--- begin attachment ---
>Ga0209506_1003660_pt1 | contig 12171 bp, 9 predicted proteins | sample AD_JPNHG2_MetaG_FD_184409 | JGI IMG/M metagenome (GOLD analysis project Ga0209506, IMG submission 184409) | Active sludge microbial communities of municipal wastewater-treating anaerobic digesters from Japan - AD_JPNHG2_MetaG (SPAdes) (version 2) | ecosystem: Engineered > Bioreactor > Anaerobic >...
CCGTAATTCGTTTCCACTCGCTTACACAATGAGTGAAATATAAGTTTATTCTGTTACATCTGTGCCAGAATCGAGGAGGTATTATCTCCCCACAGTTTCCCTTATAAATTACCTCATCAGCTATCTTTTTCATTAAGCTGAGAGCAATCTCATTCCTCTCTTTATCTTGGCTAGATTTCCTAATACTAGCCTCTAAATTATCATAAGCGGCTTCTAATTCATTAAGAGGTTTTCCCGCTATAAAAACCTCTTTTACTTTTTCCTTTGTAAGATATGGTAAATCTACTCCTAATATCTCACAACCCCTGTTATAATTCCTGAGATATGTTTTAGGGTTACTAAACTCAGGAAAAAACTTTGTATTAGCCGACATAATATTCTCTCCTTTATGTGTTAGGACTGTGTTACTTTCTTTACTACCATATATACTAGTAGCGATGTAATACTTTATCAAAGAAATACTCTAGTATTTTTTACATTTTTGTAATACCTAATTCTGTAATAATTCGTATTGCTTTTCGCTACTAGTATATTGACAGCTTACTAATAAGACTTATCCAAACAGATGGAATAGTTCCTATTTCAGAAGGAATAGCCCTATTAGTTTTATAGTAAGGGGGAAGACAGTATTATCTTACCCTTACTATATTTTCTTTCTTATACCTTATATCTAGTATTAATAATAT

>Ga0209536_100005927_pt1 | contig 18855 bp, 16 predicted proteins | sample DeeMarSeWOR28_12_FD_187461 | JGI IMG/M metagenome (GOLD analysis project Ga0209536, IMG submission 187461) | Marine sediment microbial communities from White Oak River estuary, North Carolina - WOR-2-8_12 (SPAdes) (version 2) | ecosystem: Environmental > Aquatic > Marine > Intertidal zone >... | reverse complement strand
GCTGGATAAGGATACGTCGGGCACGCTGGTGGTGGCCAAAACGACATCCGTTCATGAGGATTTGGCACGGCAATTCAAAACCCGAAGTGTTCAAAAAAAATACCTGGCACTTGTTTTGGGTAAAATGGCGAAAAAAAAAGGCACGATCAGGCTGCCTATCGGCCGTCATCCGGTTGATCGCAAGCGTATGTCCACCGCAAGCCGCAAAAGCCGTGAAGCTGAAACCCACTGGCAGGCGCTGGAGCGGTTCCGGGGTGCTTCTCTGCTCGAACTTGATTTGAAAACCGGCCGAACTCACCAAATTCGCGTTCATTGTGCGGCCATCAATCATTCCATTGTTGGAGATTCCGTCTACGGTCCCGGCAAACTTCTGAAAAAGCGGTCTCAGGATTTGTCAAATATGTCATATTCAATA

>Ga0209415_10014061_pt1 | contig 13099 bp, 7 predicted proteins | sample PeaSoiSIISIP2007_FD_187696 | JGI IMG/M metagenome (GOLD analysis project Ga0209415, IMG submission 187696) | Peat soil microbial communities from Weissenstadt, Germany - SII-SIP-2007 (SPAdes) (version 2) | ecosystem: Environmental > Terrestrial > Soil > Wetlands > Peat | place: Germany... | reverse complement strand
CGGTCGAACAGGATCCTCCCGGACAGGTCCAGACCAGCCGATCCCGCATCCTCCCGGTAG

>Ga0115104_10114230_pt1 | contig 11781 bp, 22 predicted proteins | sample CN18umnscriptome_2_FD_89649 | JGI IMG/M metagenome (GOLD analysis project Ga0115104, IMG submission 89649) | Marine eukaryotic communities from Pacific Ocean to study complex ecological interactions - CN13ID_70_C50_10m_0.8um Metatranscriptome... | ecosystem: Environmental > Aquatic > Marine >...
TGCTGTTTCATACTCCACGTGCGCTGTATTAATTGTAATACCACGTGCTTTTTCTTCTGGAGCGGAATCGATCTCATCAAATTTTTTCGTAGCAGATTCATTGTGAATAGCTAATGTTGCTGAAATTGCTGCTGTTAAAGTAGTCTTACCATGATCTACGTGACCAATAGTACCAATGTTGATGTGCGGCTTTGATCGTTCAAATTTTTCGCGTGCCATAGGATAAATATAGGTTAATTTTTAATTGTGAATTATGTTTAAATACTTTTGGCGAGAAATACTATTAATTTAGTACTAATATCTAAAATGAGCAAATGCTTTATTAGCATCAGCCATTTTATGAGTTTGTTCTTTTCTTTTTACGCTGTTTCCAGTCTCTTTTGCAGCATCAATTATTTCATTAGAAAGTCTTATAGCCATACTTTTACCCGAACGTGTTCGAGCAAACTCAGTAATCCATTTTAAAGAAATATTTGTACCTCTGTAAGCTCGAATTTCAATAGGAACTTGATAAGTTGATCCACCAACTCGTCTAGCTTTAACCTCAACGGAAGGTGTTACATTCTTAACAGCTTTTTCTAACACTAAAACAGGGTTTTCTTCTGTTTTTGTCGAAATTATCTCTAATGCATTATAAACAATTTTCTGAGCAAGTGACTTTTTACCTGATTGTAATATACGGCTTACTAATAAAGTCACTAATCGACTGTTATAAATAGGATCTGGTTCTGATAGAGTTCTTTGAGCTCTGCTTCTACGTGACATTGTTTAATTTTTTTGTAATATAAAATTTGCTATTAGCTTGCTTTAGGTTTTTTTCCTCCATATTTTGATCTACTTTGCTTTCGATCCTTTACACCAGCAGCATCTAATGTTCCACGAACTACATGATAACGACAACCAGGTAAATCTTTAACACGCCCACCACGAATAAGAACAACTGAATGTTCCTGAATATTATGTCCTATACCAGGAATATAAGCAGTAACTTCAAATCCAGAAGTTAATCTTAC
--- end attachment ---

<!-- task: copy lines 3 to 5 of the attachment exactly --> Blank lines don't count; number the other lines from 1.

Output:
>Ga0209536_100005927_pt1 | contig 18855 bp, 16 predicted proteins | sample DeeMarSeWOR28_12_FD_187461 | JGI IMG/M metagenome (GOLD analysis project Ga0209536, IMG submission 187461) | Marine sediment microbial communities from White Oak River estuary, North Carolina - WOR-2-8_12 (SPAdes) (version 2) | ecosystem: Environmental > Aquatic > Marine > Intertidal zone >... | reverse complement strand
GCTGGATAAGGATACGTCGGGCACGCTGGTGGTGGCCAAAACGACATCCGTTCATGAGGATTTGGCACGGCAATTCAAAACCCGAAGTGTTCAAAAAAAATACCTGGCACTTGTTTTGGGTAAAATGGCGAAAAAAAAAGGCACGATCAGGCTGCCTATCGGCCGTCATCCGGTTGATCGCAAGCGTATGTCCACCGCAAGCCGCAAAAGCCGTGAAGCTGAAACCCACTGGCAGGCGCTGGAGCGGTTCCGGGGTGCTTCTCTGCTCGAACTTGATTTGAAAACCGGCCGAACTCACCAAATTCGCGTTCATTGTGCGGCCATCAATCATTCCATTGTTGGAGATTCCGTCTACGGTCCCGGCAAACTTCTGAAAAAGCGGTCTCAGGATTTGTCAAATATGTCATATTCAATA

>Ga0209415_10014061_pt1 | contig 13099 bp, 7 predicted proteins | sample PeaSoiSIISIP2007_FD_187696 | JGI IMG/M metagenome (GOLD analysis project Ga0209415, IMG submission 187696) | Peat soil microbial communities from Weissenstadt, Germany - SII-SIP-2007 (SPAdes) (version 2) | ecosystem: Environmental > Terrestrial > Soil > Wetlands > Peat | place: Germany... | reverse complement strand